, NAIROBI, Kenya, Jan 29 – Like stench that refuses to go away, the International Criminal Court (ICC) continues to anger Kenya and other African states that have now heightened a threat to pull out of the Rome Statute.
Come Saturday, African states which form majority of the ICC membership will make their threat real if they adopt a report that is recommending them to withdraw from the Rome Statute under the collective body of the Africa Union (AU).
Of the 123 members of the Rome Statute, African States enjoy majority of the membership with 34 of them being signatories.
With Kenya taking the lead, some of the African members have accused the ICC of targeting African states in its investigations.
Mark Kersten, a researcher at the University of Toronto’s Munk School of Global Affairs and the creator of Justice in Conflict says the fact that all the 23 cases the ICC is investigating are in Africa is already problematic as Africa perceives it to be biased only towards the continent.
“There is no point denying it. The International Criminal Court (ICC) has a problem with its relationship with African states. Well over a decade into its existence, the ICC has never opened an official investigation outside of the African continent.
Kenya has tabled several issues touching on the ICC process against Deputy President William Ruto and Journalist Joshua arap Sang.
The country has complained that the Kenyan case lacks credibility and even accused the ICC Prosecution of coaching and bribing witnesses to hold onto a weak case.
South Africa and Uganda are the other two countries that have serious beef with the court and have also voiced their displeasure and threatened to join Kenya in its bid to ditch the Rome Statute which founded the court of the last resort.
South Africa’s trouble with The Hague based court stem from a row that ensued in October last year when South Africa refused to arrest Sudanese President Omar al Bashir as expected by the ICC.
Legal experts have advised that it is important to listen to the issues raised by African states and dialogue to reach a meeting point to expose ills that have led to a sour relationship with the court.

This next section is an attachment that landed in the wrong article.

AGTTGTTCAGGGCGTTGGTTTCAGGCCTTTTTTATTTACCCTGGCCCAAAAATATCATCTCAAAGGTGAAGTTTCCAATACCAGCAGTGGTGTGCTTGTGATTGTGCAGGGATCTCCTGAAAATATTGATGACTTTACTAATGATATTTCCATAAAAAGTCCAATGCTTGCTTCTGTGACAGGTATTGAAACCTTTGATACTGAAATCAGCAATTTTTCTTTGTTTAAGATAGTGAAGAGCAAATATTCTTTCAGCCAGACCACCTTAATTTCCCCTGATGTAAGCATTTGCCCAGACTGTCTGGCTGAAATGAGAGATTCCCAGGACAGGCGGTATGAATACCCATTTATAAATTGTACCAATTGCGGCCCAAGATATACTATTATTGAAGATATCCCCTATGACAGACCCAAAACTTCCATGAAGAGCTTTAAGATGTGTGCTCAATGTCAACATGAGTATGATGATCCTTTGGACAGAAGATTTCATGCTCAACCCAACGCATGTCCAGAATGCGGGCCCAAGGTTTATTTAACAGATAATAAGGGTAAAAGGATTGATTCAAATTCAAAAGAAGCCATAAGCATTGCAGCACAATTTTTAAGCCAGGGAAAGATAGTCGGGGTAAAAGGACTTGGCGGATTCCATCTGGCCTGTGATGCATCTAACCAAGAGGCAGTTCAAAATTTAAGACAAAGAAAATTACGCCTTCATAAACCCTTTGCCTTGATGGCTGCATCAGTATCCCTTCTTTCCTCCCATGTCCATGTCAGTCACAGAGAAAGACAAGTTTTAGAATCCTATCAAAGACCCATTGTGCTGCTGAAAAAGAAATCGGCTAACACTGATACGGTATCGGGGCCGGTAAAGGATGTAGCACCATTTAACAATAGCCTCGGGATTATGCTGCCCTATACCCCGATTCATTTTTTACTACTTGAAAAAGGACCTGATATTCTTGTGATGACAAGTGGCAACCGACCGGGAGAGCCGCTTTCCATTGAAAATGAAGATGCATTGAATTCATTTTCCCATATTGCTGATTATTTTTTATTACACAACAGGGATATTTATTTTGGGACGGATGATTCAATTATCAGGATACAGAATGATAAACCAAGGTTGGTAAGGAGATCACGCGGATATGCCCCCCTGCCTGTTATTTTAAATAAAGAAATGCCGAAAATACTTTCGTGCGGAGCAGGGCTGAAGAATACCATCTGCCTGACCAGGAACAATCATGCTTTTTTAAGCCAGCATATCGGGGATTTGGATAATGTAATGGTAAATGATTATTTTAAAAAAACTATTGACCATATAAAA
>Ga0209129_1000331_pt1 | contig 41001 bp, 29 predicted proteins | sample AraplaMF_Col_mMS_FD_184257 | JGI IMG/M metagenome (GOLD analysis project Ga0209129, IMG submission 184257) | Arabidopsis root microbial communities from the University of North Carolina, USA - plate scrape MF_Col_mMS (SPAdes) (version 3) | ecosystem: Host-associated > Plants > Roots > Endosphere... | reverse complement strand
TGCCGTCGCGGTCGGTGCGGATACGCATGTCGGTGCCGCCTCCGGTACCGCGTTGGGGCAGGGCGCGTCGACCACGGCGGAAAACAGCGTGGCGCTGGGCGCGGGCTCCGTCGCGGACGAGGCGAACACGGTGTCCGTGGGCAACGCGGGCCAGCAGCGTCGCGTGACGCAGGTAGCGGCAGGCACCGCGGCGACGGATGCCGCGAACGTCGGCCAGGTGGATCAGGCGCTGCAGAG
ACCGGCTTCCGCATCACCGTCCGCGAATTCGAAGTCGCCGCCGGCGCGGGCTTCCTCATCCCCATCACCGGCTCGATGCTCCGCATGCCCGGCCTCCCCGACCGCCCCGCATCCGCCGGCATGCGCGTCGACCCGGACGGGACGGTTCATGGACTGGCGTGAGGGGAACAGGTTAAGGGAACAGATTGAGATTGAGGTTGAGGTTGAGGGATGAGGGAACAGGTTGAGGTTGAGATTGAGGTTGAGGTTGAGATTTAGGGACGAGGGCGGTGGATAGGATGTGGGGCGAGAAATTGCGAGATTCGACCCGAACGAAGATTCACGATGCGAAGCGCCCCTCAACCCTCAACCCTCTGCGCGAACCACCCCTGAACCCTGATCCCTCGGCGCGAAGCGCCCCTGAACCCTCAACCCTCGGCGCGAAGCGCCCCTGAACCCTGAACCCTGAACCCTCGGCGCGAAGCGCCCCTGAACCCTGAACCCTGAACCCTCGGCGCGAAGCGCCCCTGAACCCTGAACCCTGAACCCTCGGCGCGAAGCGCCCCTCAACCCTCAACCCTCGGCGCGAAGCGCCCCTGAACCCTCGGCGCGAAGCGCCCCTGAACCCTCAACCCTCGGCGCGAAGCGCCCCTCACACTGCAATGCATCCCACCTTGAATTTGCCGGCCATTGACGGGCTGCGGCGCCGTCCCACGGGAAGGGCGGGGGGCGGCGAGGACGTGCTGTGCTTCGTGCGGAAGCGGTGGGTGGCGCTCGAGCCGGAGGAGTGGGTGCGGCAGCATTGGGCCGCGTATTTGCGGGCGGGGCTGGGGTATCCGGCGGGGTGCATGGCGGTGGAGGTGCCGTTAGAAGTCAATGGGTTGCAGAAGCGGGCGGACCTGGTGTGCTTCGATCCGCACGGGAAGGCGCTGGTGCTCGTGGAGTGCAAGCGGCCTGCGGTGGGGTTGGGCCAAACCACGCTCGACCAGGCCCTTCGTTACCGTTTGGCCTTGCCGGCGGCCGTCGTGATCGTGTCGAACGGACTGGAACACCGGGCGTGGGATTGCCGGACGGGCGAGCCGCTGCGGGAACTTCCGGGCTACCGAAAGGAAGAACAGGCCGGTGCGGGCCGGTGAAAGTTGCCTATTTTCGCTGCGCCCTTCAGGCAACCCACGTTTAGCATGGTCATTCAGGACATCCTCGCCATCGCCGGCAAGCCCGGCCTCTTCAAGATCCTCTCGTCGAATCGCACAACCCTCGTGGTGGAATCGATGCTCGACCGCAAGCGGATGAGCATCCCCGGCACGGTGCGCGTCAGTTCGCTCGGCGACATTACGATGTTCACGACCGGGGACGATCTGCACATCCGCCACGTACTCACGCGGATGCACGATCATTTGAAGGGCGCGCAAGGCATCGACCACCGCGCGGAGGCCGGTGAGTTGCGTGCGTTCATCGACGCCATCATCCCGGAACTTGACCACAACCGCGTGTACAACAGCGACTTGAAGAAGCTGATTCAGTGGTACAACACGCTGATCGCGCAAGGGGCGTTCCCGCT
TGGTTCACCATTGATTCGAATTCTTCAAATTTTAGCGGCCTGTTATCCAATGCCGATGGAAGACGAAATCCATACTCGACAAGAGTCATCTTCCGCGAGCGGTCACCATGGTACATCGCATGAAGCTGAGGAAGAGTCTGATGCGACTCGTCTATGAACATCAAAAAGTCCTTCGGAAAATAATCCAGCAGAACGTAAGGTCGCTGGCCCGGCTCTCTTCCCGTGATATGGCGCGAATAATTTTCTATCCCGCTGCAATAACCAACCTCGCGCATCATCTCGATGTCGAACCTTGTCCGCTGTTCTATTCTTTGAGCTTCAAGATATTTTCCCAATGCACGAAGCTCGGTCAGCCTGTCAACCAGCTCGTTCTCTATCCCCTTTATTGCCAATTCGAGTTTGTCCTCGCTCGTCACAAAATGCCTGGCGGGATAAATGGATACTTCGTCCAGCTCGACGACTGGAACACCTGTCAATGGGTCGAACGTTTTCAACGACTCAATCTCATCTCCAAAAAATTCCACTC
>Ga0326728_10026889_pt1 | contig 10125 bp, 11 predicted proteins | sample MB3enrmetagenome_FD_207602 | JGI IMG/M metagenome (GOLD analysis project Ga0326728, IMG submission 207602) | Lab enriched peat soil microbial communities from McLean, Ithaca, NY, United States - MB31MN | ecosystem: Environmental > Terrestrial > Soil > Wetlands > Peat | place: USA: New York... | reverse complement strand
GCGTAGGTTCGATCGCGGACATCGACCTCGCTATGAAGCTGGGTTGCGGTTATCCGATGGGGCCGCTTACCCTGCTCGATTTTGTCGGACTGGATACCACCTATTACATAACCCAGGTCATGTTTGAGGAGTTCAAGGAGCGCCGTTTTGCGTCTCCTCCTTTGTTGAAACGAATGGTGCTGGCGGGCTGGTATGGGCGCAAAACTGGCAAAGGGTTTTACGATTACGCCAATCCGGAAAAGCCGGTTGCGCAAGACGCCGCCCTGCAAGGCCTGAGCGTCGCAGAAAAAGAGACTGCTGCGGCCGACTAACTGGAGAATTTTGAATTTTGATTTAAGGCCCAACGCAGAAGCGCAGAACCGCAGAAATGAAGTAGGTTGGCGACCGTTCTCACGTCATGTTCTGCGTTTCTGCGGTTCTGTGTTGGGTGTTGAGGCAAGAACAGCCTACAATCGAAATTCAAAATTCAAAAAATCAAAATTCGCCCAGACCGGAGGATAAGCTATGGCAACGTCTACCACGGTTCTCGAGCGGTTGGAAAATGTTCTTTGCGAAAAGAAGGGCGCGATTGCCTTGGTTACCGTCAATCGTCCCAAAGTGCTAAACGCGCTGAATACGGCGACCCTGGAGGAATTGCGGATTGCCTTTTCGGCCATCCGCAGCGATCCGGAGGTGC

During the 14th Assembly of State Parties, Wayamo Foundation launched an Africa Group for Justice and Accountability to among other issues enhance ‘cooperation between Africa and the ICC’.
READ: Poor relation between Africa, ICC in focus
But even as debates go on and Kenya and other states insist on pulling out of the Rome Statute, will the case facing Ruto and Sang be terminated after a withdrawal?
How fast is it to walk out of the ICC?
According to the Rome Statute of the ICC, only a state party can pull out of the statute.
The Kenyan Parliament passed a bill seeking for withdrawal from the ICC.
This means it does not add any weight to the country’s interest in pulling out because Article 127 of the Rome Statute is specific that only a state party can withdraw by notifying the United Nations.
“A State Party may, by written notification addressed to the Secretary-General of the United Nations, withdraw from this Statute,” (Article 127).
After writing a letter informing the UN of the intention to withdraw, the state party will have to wait for a year before it’s relieved of its membership from the Rome Statute.
But despite a withdrawal, the state still is obliged to cooperate with the court in ongoing investigations.
In the case of Kenya, the government will be required to continue cooperating with the court until the case against Ruto, Sang and those being investigated for alleged interference with witnesses are concluded.
According to Article 127 (2), ‘Its withdrawal shall not affect any cooperation with the Court in connection with criminal investigations and proceedings in relation to which the withdrawing State had a duty to cooperate and which were commenced prior to the date on which the withdrawal became effective, nor shall it prejudice in any way the continued consideration of any matter which was already under consideration by the Court prior to the date on which the withdrawal became effective.’
Kenya and other countries that pull out will also be required to honour financial obligations they had when they were members.
Article 127 (2) of the Rome Statute says; ‘a State shall not be discharged by reason of its withdrawal, from the obligations arising from this Statute while it was a Party to the Statute, including any financial obligations which may have accrued.’
Even if Kenya withdraws from the Rome Statute, it means proceedings against Ruto and Sang will still be determined by the ICC judges irrespective of the withdrawal.